Recently, a large number of studies have identified genes that are associated with development of multiple autoimmune diseases29,31,34-36. Results from these studies point to shared genes, often with functions involved in immune regulation, as risk factors for development of autoimmunity and, in turn, autoimmune diseases. For example, PTPN22 has been associated with development of type I diabetes mellitus, rheumatoid arthritis, systemic lupus erythematosus (SLE), and SSc31,34,35. IRF5, a susceptibility gene for SLE, has been associated with development of diffuse SSc29,36. Our report identifies IL23R as a susceptibility factor for the ATA-positive subset of SSc. Other studies have shown that IL23R SNP are associated with a group of immune-mediated illnesses commonly thought to share similar immune alterations, including IBD, psoriasis, and AS11-16,37. Together, these studies suggest that common biological pathways of immune dysregulation can lead to the development of a variety of autoimmune and inflammatory diseases, but are not able to explain why certain individuals preferentially develop one autoimmune disease over another. Investigation of how genetic variations regulate these biological pathways will improve our understanding of the pathogenesis of these complex polygenic disorders.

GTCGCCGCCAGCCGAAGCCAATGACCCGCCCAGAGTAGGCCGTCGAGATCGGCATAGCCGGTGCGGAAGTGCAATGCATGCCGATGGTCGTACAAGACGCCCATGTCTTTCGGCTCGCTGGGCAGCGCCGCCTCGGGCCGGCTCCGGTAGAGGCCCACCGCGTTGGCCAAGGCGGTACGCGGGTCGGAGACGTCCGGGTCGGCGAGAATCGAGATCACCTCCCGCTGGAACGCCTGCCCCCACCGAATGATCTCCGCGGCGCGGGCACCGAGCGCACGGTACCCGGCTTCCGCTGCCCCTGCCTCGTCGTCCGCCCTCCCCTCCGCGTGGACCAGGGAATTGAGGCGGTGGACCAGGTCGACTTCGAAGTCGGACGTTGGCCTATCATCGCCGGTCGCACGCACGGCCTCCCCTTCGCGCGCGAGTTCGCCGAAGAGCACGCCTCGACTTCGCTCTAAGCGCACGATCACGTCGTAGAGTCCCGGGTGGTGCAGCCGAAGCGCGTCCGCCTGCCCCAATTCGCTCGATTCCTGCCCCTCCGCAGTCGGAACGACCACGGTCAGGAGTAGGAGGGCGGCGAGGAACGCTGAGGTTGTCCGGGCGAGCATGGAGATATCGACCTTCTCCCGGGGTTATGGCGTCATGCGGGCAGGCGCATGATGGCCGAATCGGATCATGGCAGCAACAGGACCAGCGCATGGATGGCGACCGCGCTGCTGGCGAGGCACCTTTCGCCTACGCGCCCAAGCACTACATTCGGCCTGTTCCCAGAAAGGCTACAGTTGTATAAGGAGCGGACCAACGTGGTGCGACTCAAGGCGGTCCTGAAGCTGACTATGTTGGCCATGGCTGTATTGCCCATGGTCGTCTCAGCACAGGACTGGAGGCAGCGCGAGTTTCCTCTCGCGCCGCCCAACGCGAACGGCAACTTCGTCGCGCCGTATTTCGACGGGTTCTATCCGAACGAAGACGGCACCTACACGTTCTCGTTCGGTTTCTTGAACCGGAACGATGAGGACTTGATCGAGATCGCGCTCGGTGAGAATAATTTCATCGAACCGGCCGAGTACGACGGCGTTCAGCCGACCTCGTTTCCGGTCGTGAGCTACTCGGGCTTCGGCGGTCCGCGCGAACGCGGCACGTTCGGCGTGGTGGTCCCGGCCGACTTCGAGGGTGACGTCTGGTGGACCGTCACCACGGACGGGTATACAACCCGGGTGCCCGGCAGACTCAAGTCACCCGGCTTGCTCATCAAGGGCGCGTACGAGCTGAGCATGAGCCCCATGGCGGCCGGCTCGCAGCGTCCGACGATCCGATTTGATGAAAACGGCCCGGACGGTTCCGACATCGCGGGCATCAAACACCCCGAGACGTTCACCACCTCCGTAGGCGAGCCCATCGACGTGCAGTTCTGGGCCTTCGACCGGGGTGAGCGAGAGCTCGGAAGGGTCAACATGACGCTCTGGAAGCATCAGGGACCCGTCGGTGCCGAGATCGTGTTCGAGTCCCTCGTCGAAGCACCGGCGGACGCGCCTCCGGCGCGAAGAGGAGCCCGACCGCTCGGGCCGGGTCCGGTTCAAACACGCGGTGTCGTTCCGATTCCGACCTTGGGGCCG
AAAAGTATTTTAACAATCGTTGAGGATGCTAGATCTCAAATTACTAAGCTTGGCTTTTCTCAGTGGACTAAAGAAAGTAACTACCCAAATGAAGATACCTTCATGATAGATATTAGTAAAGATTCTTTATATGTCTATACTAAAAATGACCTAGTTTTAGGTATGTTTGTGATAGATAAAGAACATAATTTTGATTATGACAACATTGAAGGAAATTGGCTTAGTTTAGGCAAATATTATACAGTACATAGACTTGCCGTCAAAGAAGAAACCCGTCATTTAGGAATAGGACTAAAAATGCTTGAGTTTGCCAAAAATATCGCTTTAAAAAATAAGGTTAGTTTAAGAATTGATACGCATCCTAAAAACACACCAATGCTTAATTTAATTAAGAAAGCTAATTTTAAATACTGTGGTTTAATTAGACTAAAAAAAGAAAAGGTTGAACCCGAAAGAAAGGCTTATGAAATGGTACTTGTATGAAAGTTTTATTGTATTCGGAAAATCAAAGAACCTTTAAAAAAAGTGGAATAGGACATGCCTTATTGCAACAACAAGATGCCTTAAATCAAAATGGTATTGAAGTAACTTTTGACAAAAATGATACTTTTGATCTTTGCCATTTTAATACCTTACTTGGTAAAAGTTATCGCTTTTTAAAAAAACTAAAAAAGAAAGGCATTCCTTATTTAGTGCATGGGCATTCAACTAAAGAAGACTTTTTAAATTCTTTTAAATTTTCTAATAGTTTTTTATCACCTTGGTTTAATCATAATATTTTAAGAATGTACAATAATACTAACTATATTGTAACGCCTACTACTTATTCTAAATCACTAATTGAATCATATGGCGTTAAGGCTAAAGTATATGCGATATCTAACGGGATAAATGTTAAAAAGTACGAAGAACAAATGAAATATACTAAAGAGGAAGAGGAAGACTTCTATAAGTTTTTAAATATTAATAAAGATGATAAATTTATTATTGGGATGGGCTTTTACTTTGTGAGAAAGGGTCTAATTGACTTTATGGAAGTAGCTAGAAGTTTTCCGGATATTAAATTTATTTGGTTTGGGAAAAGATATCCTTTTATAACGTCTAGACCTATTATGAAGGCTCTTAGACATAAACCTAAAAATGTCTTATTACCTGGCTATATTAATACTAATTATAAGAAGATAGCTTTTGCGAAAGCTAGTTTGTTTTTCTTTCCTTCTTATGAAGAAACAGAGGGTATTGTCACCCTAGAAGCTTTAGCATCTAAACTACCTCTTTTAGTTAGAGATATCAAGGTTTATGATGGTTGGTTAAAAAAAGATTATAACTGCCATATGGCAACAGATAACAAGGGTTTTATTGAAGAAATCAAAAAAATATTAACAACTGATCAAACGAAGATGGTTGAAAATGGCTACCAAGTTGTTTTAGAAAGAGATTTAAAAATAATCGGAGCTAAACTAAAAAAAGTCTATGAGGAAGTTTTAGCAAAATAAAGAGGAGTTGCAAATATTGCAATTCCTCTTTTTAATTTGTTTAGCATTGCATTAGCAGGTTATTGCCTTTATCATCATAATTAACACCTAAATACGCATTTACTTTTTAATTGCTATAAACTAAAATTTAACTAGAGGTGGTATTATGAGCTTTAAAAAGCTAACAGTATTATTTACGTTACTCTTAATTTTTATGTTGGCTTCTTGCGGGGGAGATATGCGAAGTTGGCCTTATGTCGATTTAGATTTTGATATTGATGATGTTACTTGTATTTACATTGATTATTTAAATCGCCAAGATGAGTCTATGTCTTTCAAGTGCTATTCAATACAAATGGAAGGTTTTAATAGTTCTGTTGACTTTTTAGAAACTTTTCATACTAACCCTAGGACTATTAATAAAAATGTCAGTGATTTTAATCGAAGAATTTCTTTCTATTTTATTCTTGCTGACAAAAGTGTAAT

In contrast to our findings, it has been reported that IL23R SNP do not confer risk for development of SSc38,39. The factors responsible for these discrepant results could be differences in the IL23R SNP in each study, differences in the LD of IL23R SNP in various populations, lack of power to detect the change due to smaller sample size, or variations in the minor allele frequencies between different ethnic groups based on the genetic drift and isolation of that ethnicity in their population history. In our study, Caucasian, African American, and Hispanic populations showed associations of different IL23R SNP with SSc. This suggests that there are differences in the IL23R SNP in these 3 cohorts, which might explain the lack of association in the Dutch and Spanish populations compared to our North American cohorts. Perhaps differences in the frequencies of clinical features and SSc-associated autoantibodies (ACA, ATA, ARA) among the 2 studies along with the small sample size of the former38 may be responsible for the lack of association. No clinical information on the SSc patients was reported in the Hungarian cohort39. The combined Dutch and Spanish cohorts comprised 518 SSc patients, but only 100 (19%) were positive for ATA38. Our cohort had a similar percentage of ATA-positive patients, but the total number of ATA-positive SSc patients was 256. As the association of IL23R was found only in ATA-positive patients in our study, it is reasonable to postulate that the previous studies38,39 were not sufficiently powered to detect an association in the ATA-positive subset of SSc patients. Unfortunately, a meta-analysis of previous studies and the current report could not be performed because the allelic and genotypic frequencies of the clinical and autoantibody subsets of SSc were not described in those studies. Finally, the previous studies did not test for IL23R SNP associations with visceral involvement (e.g., PHT) in patients with SSc.